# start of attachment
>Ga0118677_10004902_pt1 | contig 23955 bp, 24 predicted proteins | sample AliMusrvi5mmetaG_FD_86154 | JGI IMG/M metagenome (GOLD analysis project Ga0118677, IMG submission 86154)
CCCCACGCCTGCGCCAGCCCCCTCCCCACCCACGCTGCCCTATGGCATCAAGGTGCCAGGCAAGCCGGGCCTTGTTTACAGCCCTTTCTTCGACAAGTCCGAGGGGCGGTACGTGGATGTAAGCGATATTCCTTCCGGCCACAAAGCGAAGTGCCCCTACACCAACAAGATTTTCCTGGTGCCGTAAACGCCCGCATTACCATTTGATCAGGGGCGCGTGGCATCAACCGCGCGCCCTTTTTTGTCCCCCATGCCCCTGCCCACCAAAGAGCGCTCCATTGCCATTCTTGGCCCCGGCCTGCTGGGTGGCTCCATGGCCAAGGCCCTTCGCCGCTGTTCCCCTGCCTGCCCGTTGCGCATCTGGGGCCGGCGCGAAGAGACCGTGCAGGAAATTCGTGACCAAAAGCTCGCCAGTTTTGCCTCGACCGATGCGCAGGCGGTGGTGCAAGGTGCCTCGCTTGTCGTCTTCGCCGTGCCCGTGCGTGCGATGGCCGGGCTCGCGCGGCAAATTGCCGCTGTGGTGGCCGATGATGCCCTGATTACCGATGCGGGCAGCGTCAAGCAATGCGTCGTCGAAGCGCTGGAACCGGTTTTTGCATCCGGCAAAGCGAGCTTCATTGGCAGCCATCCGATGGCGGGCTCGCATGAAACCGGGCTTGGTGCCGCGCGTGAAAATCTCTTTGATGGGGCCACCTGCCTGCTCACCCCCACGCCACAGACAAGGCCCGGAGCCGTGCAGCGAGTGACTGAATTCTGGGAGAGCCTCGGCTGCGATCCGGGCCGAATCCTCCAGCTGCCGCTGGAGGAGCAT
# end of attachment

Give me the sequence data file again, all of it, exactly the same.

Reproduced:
>Ga0118677_10004902_pt1 | contig 23955 bp, 24 predicted proteins | sample AliMusrvi5mmetaG_FD_86154 | JGI IMG/M metagenome (GOLD analysis project Ga0118677, IMG submission 86154)
CCCCACGCCTGCGCCAGCCCCCTCCCCACCCACGCTGCCCTATGGCATCAAGGTGCCAGGCAAGCCGGGCCTTGTTTACAGCCCTTTCTTCGACAAGTCCGAGGGGCGGTACGTGGATGTAAGCGATATTCCTTCCGGCCACAAAGCGAAGTGCCCCTACACCAACAAGATTTTCCTGGTGCCGTAAACGCCCGCATTACCATTTGATCAGGGGCGCGTGGCATCAACCGCGCGCCCTTTTTTGTCCCCCATGCCCCTGCCCACCAAAGAGCGCTCCATTGCCATTCTTGGCCCCGGCCTGCTGGGTGGCTCCATGGCCAAGGCCCTTCGCCGCTGTTCCCCTGCCTGCCCGTTGCGCATCTGGGGCCGGCGCGAAGAGACCGTGCAGGAAATTCGTGACCAAAAGCTCGCCAGTTTTGCCTCGACCGATGCGCAGGCGGTGGTGCAAGGTGCCTCGCTTGTCGTCTTCGCCGTGCCCGTGCGTGCGATGGCCGGGCTCGCGCGGCAAATTGCCGCTGTGGTGGCCGATGATGCCCTGATTACCGATGCGGGCAGCGTCAAGCAATGCGTCGTCGAAGCGCTGGAACCGGTTTTTGCATCCGGCAAAGCGAGCTTCATTGGCAGCCATCCGATGGCGGGCTCGCATGAAACCGGGCTTGGTGCCGCGCGTGAAAATCTCTTTGATGGGGCCACCTGCCTGCTCACCCCCACGCCACAGACAAGGCCCGGAGCCGTGCAGCGAGTGACTGAATTCTGGGAGAGCCTCGGCTGCGATCCGGGCCGAATCCTCCAGCTGCCGCTGGAGGAGCAT